The synthesis and accumulation of nitrite has been suggested as a causative factor in the inhibition of legume nodules supplied with nitrate. Plants were grown in sand culture with a moderate level of nitrate (2.1 to 6.4 millimolar) supplied continuously from seed germination to 30 to 50 days after planting. In a comparison of nitrate treatments, a highly significant negative correlation between nitrite concentration in soybean (Glycine max (L.) Merr.) nodules and nodule fresh weight per shoot dry weight was found even when bacteroids lacked nitrate reductase (NR). However, in a comparison of two Rhizobium japonicum strains, there was only 12% as much nitrite in nodules formed by NR/sup -/ R. japonicum as in nodules formed by NR/sup +/ R. japonicum, and growth and acetylene reduction activity of both types of nodules was about equally inhibited. The very small concentration of nitrite found in P. vulgaris nodules was probably below that required for the inhibition of nitrogenase based on published in vitro experiments, and yet the specific acetylene reduction activity was inhibited 83% by nitrate. The overall results do not support the idea that nitrite plays a role in the inhibition of nodule growth and nitrogenase activity by nitrate.

Streeter, J.G.



Satellite Observations of Tropospheric Ammonia  

NASA Astrophysics Data System (ADS)

Global high-spectral resolution (0.06 cm-1) nadir measurements from TES-Aura enable the simultaneous retrieval of a number of tropospheric pollutants and trace gases in addition to the TES standard operationally retrieved products (e.g. carbon monoxide, ozone). Ammonia (NH3) is one of the additional species that can be retrieved in conjunction with the TES standard products, and is important for local, regional, and global tropospheric chemistry studies. Ammonia emissions contribute significantly to several well-known environmental problems, yet the magnitude and seasonal/spatial variability of the emissions are poorly constrained. In the atmosphere, an important fraction of fine particulate matter is composed of ammonium nitrate and ammonium sulfate. These particles are statistically associated with health impacts. When deposited to ecosystems in excess, nitrogen, including ammonia can cause nutrient imbalances, change in ecosystem species composition, eutrophication, algal blooms and hypoxia. Ammonia is also challenging to measure in-situ. Observations of surface concentrations are rare and are particularly sparse in North America. Satellite observations of ammonia are therefore highly desirable. We recently demonstrated that tropospheric ammonia is detectable in the TES spectra and presented some corresponding preliminary retrievals over a very limited range of conditions (Beer et al., 2008). Presented here are results that expand upon these initial TES ammonia retrievals in order to evaluate/validate the retrieval results utilizing in-situ surface observations (e.g. LADCO, CASTNet, EPA /NC State) and chemical models (e.g. GEOS-Chem and CMAQ). We also present retrievals over regions of interest that have the potential to help further understand air quality and the active nitrogen cycle. Beer, R., M. W. Shephard, S. S. Kulawik, S. A. Clough, A. Eldering, K. W. Bowman, S. P. Sander, B. M. Fisher, V. H. Payne, M. Luo, G. B. Osterman, and J. R. Worden, First satellite observations of lower tropospheric ammonia and methanol, Geophysical Res. Letters, 35, L09801, doi:10.1029/2008GL033642, 2008.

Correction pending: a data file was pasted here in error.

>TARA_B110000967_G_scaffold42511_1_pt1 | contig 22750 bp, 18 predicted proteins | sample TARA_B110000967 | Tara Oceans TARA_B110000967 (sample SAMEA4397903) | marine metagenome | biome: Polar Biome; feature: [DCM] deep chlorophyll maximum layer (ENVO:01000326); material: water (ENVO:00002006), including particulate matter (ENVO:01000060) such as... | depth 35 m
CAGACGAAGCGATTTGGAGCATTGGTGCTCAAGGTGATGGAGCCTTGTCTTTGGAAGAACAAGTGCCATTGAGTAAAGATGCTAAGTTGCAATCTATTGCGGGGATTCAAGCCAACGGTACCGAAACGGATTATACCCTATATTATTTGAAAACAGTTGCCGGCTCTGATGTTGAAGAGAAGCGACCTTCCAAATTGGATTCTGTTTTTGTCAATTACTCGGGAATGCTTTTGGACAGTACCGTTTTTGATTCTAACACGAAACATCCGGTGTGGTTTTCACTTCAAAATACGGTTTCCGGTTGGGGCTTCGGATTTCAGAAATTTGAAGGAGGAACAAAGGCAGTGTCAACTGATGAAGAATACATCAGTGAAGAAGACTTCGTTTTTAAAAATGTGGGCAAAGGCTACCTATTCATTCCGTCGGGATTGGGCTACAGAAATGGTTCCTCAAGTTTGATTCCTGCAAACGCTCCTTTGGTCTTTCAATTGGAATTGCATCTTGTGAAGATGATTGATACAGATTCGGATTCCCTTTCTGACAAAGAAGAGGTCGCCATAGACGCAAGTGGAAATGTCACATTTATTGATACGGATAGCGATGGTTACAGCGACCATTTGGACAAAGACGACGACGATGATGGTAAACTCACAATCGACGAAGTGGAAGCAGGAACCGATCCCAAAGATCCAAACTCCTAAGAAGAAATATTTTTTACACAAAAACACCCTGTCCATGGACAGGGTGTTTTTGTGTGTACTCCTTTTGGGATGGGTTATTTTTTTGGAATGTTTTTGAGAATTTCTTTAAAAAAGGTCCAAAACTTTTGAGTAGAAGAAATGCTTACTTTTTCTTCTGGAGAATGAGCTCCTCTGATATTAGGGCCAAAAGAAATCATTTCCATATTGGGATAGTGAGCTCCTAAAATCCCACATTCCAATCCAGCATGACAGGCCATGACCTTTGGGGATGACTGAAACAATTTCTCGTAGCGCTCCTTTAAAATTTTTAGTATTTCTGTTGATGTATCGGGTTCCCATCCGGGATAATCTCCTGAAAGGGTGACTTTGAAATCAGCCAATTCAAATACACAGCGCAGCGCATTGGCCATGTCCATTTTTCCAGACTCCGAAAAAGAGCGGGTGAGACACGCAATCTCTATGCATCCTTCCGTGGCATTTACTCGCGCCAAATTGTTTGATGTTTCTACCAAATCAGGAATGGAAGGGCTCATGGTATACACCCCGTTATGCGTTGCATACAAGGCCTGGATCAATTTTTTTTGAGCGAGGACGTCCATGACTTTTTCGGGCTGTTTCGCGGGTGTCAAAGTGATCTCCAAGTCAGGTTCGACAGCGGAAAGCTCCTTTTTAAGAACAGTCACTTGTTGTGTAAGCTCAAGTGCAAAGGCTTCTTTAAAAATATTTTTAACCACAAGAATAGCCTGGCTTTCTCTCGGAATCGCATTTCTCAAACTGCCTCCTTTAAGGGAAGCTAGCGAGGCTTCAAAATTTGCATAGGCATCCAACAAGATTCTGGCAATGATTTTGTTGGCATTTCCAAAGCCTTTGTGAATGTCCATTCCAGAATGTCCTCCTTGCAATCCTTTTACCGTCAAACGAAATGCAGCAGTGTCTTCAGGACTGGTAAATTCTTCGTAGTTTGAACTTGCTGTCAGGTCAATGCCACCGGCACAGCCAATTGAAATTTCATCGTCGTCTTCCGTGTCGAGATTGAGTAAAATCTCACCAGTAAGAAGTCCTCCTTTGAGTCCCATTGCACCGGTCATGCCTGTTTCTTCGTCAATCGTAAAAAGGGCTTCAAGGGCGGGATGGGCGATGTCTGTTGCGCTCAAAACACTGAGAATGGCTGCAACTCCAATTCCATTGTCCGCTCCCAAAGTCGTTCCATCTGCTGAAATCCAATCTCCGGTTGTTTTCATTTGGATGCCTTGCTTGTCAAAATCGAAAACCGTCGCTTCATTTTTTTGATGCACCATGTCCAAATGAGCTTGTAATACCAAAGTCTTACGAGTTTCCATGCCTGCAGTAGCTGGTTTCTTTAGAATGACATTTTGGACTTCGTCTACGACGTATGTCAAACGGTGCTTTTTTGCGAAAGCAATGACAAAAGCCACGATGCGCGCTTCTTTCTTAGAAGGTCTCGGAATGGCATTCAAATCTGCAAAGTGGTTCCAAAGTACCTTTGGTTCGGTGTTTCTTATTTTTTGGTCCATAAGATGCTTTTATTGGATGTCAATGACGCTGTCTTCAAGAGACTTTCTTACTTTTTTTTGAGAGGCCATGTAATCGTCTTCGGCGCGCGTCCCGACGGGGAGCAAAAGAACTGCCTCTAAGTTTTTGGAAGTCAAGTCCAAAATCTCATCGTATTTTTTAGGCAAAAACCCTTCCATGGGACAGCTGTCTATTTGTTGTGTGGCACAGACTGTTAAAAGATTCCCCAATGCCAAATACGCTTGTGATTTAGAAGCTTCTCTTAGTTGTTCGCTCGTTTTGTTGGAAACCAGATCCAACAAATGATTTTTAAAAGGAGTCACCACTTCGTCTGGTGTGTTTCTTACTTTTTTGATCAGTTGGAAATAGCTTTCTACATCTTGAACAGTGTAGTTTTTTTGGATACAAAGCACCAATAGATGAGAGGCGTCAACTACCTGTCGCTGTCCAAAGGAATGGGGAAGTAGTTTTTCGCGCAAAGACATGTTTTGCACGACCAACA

Shephard, M. W.; Luo, M.; Rinsland, C. P.; Cady-Pereira, K. E.; Beer, R.; Pinder, R. W.; Henze, D.; Payne, V. H.; Clough, S.; Rodgers, C. D.; Osterman, G. B.; Bowman, K. W.; Worden, H. M.



Interaction of Nitrate and Folate on the Risk of Breast Cancer Among Postmenopausal Women  

Microsoft Academic Search